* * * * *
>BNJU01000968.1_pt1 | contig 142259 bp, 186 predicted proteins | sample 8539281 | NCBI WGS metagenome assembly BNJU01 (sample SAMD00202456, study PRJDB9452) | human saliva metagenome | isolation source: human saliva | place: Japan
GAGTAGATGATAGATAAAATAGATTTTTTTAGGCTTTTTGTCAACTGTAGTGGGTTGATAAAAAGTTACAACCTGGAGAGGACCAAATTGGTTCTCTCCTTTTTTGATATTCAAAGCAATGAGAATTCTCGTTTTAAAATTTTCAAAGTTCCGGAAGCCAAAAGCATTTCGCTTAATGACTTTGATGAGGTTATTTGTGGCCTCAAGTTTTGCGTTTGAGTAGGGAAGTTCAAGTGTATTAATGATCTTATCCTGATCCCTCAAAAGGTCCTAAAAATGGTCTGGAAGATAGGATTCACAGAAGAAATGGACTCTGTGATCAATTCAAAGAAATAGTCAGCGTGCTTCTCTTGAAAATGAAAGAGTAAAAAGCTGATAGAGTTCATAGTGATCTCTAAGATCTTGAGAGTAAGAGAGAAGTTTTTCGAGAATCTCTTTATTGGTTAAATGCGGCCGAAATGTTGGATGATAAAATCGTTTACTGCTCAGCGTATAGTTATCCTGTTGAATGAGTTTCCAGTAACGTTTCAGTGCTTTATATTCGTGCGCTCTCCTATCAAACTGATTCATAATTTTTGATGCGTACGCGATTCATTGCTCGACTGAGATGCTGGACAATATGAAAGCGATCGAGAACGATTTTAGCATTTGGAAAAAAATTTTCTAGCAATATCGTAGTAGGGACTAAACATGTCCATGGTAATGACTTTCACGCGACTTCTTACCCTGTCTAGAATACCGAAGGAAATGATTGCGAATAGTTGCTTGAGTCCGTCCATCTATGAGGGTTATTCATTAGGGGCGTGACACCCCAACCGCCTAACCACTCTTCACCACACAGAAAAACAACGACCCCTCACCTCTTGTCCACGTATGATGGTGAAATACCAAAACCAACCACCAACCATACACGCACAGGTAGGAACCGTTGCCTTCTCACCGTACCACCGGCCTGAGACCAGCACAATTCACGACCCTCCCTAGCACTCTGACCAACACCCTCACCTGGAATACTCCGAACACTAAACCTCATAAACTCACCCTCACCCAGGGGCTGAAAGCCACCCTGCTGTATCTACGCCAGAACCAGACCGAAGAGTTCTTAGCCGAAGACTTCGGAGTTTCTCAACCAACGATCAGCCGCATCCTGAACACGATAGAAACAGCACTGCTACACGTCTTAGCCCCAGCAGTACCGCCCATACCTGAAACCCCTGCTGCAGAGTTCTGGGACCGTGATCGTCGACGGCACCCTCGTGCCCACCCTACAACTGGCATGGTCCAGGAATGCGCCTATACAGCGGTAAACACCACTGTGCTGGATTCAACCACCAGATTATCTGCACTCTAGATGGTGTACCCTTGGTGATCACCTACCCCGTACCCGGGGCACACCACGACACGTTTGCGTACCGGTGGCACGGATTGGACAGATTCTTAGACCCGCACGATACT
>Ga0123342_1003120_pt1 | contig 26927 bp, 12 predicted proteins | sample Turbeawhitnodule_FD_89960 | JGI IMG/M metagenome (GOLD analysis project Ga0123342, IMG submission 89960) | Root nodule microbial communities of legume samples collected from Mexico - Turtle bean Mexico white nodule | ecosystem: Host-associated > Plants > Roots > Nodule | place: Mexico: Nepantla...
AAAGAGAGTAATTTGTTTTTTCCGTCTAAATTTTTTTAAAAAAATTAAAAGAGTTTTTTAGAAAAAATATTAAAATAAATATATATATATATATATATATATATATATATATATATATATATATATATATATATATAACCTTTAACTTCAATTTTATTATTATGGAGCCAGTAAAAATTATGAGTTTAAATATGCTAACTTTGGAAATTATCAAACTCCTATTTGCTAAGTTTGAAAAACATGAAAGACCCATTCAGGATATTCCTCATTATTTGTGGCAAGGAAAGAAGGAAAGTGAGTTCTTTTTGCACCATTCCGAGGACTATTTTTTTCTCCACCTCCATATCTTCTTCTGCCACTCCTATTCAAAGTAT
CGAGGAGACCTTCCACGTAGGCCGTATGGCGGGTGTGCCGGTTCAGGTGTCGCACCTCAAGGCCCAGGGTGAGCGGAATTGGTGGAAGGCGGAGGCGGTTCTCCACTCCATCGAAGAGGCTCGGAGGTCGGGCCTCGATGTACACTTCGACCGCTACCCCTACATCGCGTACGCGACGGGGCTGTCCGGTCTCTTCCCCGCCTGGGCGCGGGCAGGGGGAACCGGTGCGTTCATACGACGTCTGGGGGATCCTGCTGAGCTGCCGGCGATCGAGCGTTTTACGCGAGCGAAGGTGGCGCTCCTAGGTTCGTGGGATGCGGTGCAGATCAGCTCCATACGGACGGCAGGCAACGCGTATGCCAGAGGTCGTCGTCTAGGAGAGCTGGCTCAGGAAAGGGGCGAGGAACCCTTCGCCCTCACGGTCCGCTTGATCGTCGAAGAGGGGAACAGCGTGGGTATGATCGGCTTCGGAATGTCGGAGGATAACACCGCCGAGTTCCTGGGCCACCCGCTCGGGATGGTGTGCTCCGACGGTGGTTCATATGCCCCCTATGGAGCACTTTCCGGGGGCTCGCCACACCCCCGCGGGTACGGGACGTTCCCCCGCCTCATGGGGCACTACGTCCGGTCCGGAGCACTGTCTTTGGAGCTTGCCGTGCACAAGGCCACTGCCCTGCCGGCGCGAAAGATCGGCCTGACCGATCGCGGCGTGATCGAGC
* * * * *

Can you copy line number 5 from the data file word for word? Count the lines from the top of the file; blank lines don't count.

CGAGGAGACCTTCCACGTAGGCCGTATGGCGGGTGTGCCGGTTCAGGTGTCGCACCTCAAGGCCCAGGGTGAGCGGAATTGGTGGAAGGCGGAGGCGGTTCTCCACTCCATCGAAGAGGCTCGGAGGTCGGGCCTCGATGTACACTTCGACCGCTACCCCTACATCGCGTACGCGACGGGGCTGTCCGGTCTCTTCCCCGCCTGGGCGCGGGCAGGGGGAACCGGTGCGTTCATACGACGTCTGGGGGATCCTGCTGAGCTGCCGGCGATCGAGCGTTTTACGCGAGCGAAGGTGGCGCTCCTAGGTTCGTGGGATGCGGTGCAGATCAGCTCCATACGGACGGCAGGCAACGCGTATGCCAGAGGTCGTCGTCTAGGAGAGCTGGCTCAGGAAAGGGGCGAGGAACCCTTCGCCCTCACGGTCCGCTTGATCGTCGAAGAGGGGAACAGCGTGGGTATGATCGGCTTCGGAATGTCGGAGGATAACACCGCCGAGTTCCTGGGCCACCCGCTCGGGATGGTGTGCTCCGACGGTGGTTCATATGCCCCCTATGGAGCACTTTCCGGGGGCTCGCCACACCCCCGCGGGTACGGGACGTTCCCCCGCCTCATGGGGCACTACGTCCGGTCCGGAGCACTGTCTTTGGAGCTTGCCGTGCACAAGGCCACTGCCCTGCCGGCGCGAAAGATCGGCCTGACCGATCGCGGCGTGATCGAGC